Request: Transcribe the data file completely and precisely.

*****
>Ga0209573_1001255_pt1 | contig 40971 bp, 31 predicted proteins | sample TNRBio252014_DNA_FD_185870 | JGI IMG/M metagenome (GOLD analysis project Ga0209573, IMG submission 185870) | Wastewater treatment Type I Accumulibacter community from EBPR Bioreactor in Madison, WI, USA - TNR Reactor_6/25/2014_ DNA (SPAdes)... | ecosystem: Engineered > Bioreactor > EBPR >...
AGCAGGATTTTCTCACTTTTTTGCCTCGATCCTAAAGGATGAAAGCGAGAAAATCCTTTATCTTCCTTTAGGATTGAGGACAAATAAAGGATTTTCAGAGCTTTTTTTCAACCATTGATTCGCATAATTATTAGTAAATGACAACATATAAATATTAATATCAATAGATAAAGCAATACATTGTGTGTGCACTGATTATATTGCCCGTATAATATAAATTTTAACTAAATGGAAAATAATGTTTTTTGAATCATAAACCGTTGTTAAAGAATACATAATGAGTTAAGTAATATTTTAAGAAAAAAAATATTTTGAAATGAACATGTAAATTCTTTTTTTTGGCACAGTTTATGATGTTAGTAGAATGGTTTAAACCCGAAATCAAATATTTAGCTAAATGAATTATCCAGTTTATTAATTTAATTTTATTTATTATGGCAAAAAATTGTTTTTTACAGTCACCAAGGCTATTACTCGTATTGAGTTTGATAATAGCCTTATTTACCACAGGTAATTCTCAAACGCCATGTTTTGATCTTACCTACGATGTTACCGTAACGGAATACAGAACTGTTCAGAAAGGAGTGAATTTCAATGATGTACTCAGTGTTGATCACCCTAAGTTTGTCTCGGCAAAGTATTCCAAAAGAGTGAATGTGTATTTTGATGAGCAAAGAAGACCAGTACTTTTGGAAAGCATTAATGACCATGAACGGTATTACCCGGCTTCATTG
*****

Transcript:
>Ga0209573_1001255_pt1 | contig 40971 bp, 31 predicted proteins | sample TNRBio252014_DNA_FD_185870 | JGI IMG/M metagenome (GOLD analysis project Ga0209573, IMG submission 185870) | Wastewater treatment Type I Accumulibacter community from EBPR Bioreactor in Madison, WI, USA - TNR Reactor_6/25/2014_ DNA (SPAdes)... | ecosystem: Engineered > Bioreactor > EBPR >...
AGCAGGATTTTCTCACTTTTTTGCCTCGATCCTAAAGGATGAAAGCGAGAAAATCCTTTATCTTCCTTTAGGATTGAGGACAAATAAAGGATTTTCAGAGCTTTTTTTCAACCATTGATTCGCATAATTATTAGTAAATGACAACATATAAATATTAATATCAATAGATAAAGCAATACATTGTGTGTGCACTGATTATATTGCCCGTATAATATAAATTTTAACTAAATGGAAAATAATGTTTTTTGAATCATAAACCGTTGTTAAAGAATACATAATGAGTTAAGTAATATTTTAAGAAAAAAAATATTTTGAAATGAACATGTAAATTCTTTTTTTTGGCACAGTTTATGATGTTAGTAGAATGGTTTAAACCCGAAATCAAATATTTAGCTAAATGAATTATCCAGTTTATTAATTTAATTTTATTTATTATGGCAAAAAATTGTTTTTTACAGTCACCAAGGCTATTACTCGTATTGAGTTTGATAATAGCCTTATTTACCACAGGTAATTCTCAAACGCCATGTTTTGATCTTACCTACGATGTTACCGTAACGGAATACAGAACTGTTCAGAAAGGAGTGAATTTCAATGATGTACTCAGTGTTGATCACCCTAAGTTTGTCTCGGCAAAGTATTCCAAAAGAGTGAATGTGTATTTTGATGAGCAAAGAAGACCAGTACTTTTGGAAAGCATTAATGACCATGAACGGTATTACCCGGCTTCATTG